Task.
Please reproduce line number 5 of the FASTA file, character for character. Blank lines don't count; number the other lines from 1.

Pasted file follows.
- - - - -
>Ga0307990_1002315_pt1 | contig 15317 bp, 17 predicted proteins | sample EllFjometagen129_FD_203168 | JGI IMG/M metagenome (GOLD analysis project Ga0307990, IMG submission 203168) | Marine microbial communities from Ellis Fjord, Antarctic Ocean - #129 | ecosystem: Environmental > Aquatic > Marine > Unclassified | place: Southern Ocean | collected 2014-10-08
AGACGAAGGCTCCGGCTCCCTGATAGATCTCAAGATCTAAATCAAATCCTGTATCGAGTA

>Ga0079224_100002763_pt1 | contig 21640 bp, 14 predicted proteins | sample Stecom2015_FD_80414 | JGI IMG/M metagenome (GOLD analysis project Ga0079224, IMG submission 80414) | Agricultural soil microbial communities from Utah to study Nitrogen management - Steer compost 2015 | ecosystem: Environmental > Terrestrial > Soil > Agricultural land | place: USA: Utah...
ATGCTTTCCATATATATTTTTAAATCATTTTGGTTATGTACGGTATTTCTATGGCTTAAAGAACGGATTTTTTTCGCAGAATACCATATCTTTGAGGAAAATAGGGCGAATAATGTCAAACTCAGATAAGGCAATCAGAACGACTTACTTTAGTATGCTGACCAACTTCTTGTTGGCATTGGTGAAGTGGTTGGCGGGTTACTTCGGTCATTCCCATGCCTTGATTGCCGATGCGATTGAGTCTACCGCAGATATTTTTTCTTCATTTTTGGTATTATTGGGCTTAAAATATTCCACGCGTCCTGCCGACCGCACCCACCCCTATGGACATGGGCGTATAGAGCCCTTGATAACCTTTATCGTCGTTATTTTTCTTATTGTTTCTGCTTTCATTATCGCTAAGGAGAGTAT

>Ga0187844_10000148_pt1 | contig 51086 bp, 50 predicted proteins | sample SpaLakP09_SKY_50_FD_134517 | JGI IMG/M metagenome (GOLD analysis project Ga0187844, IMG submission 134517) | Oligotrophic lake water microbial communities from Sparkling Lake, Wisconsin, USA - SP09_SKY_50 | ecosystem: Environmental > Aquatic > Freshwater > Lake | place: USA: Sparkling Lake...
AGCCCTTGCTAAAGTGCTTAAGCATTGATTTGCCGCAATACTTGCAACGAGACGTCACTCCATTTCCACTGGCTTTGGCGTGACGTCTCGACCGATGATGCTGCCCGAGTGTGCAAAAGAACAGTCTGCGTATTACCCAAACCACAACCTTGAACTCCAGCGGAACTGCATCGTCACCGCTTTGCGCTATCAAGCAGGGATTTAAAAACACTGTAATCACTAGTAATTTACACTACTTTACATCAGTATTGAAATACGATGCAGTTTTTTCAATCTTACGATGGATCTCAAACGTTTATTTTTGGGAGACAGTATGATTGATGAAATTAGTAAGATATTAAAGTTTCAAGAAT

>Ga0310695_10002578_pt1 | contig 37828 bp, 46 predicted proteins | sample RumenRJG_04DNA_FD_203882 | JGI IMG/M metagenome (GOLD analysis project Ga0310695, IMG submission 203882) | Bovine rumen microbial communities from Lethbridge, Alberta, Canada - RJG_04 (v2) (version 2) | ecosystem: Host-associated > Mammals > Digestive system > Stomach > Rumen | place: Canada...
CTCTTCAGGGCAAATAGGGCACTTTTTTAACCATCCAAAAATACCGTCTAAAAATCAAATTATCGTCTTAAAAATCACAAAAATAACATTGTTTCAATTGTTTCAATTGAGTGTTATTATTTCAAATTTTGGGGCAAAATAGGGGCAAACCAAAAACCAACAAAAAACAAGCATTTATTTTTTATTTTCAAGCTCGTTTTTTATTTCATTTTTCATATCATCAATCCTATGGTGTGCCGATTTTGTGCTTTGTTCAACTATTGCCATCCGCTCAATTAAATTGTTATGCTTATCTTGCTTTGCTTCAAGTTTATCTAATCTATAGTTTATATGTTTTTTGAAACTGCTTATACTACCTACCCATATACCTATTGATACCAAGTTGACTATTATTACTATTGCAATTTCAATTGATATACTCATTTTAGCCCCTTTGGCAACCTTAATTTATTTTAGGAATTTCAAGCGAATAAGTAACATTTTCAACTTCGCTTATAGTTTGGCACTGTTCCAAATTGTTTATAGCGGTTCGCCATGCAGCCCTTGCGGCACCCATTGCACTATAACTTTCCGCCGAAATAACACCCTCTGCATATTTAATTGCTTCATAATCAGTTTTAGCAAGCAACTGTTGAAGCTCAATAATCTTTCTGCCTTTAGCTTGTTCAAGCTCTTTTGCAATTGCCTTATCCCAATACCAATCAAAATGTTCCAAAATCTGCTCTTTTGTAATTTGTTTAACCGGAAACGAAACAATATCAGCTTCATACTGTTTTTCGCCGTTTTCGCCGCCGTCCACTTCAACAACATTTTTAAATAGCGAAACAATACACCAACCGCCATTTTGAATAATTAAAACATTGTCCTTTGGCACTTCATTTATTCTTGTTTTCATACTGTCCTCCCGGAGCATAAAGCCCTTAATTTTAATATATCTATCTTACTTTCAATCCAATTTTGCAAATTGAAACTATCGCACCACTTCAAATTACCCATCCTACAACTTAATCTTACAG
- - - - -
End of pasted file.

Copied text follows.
>Ga0187844_10000148_pt1 | contig 51086 bp, 50 predicted proteins | sample SpaLakP09_SKY_50_FD_134517 | JGI IMG/M metagenome (GOLD analysis project Ga0187844, IMG submission 134517) | Oligotrophic lake water microbial communities from Sparkling Lake, Wisconsin, USA - SP09_SKY_50 | ecosystem: Environmental > Aquatic > Freshwater > Lake | place: USA: Sparkling Lake...